To assess whether state criminal exposure laws are associated with HIV and stage 3 (AIDS) diagnosis rates in the United States. We assessed the relationship between HIV and stage 3 (AIDS) diagnosis data from the National HIV Surveillance System and the presence of a state criminal exposure law as identified through WestlawNext by using generalized estimating equations. We limited analysis to persons aged at least 13 years with diagnosed HIV infection or AIDS reported to the National HIV Surveillance System of the Centers for Disease Control and Prevention. The primary outcome measures were rates of diagnosis of HIV (2001-2010 in 33 states) and AIDS (1994-2010 in 50 states) per 100 000 individuals per year. In addition to criminal exposure laws, state-level factors evaluated for inclusion in models included income, unemployment, poverty, education, urbanicity, and race/ethnicity. At the end of the study period, 30 states had laws criminalizing HIV exposure. In bivariate models (P < 0.05), unemployment, poverty, education, urbanicity, and race/ethnicity were associated with HIV and AIDS diagnoses. In final models, proportion of adults with less than a high school education and percentage of the population living in urban areas were significantly associated with HIV and AIDS diagnoses over time; criminal exposure laws were not associated with diagnosis rates. We found no association between HIV or AIDS diagnosis rates and criminal exposure laws across states over time, suggesting that these laws have had no detectable HIV prevention effect.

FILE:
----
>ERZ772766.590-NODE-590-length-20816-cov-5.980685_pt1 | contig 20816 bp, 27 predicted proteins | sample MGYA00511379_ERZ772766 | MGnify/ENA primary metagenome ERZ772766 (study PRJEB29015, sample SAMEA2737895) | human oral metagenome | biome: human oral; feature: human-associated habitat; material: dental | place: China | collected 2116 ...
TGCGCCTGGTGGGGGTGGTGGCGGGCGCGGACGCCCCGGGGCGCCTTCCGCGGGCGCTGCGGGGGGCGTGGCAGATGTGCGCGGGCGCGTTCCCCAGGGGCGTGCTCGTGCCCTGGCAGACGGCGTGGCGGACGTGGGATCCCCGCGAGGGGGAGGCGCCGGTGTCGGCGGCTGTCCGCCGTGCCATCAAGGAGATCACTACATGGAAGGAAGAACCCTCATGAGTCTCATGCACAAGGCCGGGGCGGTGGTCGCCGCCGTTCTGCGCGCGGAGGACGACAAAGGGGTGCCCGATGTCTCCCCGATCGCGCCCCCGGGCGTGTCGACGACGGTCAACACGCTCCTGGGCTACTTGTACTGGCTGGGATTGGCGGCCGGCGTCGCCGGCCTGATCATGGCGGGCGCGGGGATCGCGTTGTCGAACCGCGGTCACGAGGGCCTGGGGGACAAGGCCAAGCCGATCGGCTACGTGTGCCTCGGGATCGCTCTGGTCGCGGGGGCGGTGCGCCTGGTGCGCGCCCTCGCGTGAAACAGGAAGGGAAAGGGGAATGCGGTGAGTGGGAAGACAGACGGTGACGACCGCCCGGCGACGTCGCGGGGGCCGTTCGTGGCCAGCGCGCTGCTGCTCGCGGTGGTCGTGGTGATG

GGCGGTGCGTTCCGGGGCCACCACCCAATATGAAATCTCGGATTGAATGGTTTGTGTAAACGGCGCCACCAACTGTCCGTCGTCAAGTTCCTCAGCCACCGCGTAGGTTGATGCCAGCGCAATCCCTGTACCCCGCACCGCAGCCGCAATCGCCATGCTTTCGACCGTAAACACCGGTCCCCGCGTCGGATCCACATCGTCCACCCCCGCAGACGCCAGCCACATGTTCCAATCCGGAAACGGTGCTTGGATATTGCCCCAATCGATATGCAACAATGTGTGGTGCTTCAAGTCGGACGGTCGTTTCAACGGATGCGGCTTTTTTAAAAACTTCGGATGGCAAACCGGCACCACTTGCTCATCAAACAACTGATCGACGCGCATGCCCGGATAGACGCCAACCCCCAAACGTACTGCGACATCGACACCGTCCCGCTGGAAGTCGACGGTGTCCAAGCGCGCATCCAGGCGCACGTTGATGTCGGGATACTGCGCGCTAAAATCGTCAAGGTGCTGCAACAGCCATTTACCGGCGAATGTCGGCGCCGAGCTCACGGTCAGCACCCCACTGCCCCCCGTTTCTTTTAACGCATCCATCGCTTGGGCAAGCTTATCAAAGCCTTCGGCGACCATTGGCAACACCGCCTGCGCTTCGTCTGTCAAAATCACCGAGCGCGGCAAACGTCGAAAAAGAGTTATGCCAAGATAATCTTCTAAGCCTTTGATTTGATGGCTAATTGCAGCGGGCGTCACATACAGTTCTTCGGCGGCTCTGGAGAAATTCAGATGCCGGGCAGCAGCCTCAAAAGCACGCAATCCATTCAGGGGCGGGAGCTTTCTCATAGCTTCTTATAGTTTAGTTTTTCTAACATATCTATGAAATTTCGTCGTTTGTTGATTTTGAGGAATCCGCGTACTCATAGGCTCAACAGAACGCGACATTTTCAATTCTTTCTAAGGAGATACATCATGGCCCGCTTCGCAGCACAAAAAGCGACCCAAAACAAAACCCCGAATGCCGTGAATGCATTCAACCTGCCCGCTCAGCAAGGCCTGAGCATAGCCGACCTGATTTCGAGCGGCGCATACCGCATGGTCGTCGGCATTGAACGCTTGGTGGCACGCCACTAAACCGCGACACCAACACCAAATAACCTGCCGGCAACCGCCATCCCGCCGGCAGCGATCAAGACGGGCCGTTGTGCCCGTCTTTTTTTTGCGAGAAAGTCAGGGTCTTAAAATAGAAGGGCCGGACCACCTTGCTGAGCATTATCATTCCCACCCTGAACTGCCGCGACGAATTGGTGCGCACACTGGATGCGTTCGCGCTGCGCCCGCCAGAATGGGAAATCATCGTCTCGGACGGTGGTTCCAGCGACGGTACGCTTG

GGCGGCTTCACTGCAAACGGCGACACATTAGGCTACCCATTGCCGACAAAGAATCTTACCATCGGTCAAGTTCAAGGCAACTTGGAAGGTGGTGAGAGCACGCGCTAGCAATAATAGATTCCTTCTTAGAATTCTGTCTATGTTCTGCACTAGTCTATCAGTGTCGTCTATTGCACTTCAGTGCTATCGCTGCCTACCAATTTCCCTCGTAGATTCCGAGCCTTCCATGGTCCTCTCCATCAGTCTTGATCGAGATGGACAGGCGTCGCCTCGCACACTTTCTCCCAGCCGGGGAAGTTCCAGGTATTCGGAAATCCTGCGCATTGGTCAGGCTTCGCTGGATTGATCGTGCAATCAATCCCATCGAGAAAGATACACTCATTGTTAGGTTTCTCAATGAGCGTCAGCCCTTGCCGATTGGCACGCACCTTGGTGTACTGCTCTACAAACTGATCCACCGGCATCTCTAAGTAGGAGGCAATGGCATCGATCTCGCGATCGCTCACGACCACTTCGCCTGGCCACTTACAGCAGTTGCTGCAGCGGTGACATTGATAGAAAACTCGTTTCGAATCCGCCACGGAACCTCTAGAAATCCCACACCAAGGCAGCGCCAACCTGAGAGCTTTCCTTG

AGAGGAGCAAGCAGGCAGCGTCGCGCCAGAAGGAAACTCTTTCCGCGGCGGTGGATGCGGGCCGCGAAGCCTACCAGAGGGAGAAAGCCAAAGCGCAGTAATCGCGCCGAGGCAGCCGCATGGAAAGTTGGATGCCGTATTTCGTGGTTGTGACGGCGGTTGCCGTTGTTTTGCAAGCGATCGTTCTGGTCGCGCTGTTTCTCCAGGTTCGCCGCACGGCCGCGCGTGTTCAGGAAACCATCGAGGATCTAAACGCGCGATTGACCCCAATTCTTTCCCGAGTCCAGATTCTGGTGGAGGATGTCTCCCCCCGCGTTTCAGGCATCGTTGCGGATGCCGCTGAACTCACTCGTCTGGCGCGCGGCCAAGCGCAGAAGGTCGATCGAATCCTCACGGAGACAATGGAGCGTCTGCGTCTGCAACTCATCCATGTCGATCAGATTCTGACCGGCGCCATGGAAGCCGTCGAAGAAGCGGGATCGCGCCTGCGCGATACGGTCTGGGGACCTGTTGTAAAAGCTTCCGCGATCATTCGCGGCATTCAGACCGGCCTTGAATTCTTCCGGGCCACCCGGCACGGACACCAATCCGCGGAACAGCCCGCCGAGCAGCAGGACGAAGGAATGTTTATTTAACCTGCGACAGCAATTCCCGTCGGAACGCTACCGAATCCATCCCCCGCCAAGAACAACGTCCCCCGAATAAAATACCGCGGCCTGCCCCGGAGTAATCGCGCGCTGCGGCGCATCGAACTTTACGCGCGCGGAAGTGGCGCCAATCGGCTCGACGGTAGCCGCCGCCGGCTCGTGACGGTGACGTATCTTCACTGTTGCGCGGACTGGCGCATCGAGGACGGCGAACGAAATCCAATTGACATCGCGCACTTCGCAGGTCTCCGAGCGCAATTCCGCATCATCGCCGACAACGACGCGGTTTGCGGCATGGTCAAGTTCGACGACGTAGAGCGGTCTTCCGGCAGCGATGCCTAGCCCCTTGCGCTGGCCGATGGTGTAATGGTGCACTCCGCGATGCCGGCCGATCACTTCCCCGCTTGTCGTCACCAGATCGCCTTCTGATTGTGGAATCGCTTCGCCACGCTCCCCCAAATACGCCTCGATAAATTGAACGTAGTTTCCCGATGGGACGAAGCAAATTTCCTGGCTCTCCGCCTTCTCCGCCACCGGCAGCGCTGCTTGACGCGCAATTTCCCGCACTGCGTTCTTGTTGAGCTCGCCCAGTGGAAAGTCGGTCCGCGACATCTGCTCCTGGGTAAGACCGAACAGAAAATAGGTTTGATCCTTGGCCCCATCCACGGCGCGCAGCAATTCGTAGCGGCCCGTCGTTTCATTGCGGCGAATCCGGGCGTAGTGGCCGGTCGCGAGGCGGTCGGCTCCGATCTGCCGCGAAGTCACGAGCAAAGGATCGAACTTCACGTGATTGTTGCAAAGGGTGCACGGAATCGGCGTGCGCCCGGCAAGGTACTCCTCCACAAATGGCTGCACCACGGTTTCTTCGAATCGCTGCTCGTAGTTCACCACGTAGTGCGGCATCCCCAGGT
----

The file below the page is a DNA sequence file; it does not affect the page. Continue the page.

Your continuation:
17. Review of Air Exchange Rate Models for Air Pollution Exposure Assessments